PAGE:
Badger Sport said it has immediately suspended orders from Hetian Taida while an investigation is conducted © 123RF
Badger Sport said it has immediately suspended orders from Hetian Taida while an investigation is conducted © 123RF

Badger Sports suspends supplier over forced labour claims

19 December 2018

Clothing manufactured by forced labour in a Chinese internment camp has been traced to a US sportswear brand.

According to the Associated Press, privately-owned company Hetian Taida apparel has a cluster of workshops within the compound walls of a Chinese internment camp.

Ongoing shipments of apparel from the company in Xinjiang have been tracked to US firm Badger Sports since April. Badger Sports provides sportswear to universities sports teams across the US.

The report documented poor working conditions of detainees at Hetian Taida’s factories, who have been shipping garments to Badger Sports. Hetian Taida has confirmed their workforce includes detainees but denied any affiliation with internment camps.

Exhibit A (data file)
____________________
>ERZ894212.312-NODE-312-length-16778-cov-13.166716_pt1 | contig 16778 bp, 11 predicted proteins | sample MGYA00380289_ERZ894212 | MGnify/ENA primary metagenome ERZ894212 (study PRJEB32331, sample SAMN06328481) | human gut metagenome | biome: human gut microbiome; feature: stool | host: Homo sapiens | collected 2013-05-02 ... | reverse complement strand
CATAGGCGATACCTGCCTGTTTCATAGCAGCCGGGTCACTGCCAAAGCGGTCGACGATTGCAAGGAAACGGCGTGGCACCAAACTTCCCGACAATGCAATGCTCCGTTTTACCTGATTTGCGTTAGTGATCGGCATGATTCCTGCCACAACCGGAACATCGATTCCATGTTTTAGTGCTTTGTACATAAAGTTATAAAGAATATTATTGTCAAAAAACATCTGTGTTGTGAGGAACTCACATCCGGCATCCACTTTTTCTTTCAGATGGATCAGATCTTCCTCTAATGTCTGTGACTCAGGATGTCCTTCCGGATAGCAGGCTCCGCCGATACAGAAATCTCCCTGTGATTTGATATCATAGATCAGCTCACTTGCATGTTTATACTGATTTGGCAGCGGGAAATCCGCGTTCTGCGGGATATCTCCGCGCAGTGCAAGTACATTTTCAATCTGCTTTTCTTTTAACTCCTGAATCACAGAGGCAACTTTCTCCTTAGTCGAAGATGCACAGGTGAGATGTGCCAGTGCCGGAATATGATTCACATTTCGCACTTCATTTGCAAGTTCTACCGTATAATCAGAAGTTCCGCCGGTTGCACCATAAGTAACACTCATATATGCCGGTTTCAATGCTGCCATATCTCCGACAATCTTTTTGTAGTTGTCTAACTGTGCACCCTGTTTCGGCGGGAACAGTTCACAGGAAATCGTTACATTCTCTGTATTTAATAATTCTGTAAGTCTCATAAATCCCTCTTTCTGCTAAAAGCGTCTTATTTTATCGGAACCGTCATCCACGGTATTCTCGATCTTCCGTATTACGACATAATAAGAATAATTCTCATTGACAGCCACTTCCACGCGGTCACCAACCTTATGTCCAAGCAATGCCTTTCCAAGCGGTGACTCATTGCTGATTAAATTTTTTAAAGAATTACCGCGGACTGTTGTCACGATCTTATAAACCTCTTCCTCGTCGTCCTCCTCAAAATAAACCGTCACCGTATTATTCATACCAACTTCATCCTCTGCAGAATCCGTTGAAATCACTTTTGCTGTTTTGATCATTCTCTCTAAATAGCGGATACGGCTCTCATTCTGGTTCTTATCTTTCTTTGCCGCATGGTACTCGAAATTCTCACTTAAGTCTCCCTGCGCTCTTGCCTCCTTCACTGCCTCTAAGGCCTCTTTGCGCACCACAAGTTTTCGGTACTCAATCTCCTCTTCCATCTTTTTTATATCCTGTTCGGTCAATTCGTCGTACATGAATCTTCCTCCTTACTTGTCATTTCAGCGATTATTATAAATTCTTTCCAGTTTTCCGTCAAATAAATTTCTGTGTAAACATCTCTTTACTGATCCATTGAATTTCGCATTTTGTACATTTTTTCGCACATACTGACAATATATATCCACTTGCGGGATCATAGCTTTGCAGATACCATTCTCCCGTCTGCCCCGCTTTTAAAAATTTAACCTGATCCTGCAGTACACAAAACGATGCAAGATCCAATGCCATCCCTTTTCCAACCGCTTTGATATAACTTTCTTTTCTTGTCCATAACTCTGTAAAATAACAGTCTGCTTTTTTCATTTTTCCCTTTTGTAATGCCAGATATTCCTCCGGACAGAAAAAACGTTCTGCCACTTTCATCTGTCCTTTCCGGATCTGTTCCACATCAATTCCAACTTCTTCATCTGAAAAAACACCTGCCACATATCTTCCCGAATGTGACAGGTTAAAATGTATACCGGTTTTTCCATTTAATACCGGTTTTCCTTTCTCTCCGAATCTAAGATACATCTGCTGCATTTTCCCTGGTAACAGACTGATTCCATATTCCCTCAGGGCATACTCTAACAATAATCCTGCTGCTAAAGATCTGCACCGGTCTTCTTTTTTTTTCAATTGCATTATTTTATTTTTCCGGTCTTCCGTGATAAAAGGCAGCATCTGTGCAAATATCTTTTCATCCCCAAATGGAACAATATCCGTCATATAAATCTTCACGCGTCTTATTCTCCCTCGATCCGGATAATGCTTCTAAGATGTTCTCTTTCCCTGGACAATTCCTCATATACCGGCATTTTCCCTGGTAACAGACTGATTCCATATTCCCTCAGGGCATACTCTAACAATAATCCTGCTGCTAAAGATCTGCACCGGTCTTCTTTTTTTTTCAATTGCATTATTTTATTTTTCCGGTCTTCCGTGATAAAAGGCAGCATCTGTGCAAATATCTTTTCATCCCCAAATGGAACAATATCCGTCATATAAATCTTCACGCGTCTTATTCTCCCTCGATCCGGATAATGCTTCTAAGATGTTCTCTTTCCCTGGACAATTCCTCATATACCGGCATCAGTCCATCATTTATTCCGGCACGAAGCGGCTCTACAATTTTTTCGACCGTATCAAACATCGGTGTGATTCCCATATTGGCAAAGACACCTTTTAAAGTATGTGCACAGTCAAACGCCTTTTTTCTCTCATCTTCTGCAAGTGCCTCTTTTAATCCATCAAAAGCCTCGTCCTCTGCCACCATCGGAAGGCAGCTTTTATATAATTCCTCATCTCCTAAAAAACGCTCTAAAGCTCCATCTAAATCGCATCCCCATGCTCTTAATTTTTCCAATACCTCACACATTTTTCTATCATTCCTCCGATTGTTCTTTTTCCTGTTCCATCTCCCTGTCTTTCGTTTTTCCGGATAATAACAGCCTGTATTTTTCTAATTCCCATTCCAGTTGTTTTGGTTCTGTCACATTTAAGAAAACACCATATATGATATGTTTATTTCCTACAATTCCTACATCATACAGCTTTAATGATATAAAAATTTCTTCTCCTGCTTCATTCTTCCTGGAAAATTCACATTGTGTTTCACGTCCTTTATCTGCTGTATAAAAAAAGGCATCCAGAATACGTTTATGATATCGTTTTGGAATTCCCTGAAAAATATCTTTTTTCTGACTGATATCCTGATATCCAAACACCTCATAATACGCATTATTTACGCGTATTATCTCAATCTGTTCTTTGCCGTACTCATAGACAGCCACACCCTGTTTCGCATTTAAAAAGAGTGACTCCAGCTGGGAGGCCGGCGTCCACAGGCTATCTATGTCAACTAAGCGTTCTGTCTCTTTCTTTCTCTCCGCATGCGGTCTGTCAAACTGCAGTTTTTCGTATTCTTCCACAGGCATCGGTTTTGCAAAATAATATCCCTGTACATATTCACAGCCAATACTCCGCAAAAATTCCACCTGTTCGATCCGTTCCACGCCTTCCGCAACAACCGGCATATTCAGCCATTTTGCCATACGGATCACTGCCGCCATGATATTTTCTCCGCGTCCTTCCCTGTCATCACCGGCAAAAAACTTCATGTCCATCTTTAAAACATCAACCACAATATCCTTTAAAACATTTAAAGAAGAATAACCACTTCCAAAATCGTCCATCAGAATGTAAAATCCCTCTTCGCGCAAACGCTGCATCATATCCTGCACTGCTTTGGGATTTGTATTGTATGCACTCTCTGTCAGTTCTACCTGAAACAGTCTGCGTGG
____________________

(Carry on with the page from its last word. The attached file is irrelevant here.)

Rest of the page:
In a statement Badger Sports said: “We immediately suspended ordering product from Hetian Taida and its affiliates while an investigation is conducted. One percent or less of our products were sourced from Hetian Taida. We will not ship to customers any product in our possession from that facility.”

Under US and United Nations rules, forced labour is a type of modern slavery and items that are made by exploited workers are banned from import in the US.

While Badger Sports insists most of its apparel is manufactured in the US and Nicaragua, the report said that at least 10 shipping containers filled thousands of men’s, women’s and children’s polyester T-shirts and trousers were shipped from Xinjiang this year.

According to the report, this example is just one of a growing number of internment camps in the Xinjiang region, where the Chinese government is forcing mainly Muslim detainees to work in manufacturing and food industries for little or no pay.

A re-education campaign was launched in Xinjiang in response to violence in the area. Chinese authorities insist the training centres offer free training for minorities to bring them into a “modern, civilised” world and eliminate poverty in Xinjiang. They say workers have signed agreements to receive vocational training.

The shipments to the US demonstrate how difficult it is to stop products made with forced labour from getting into the global supply chain, said the report.

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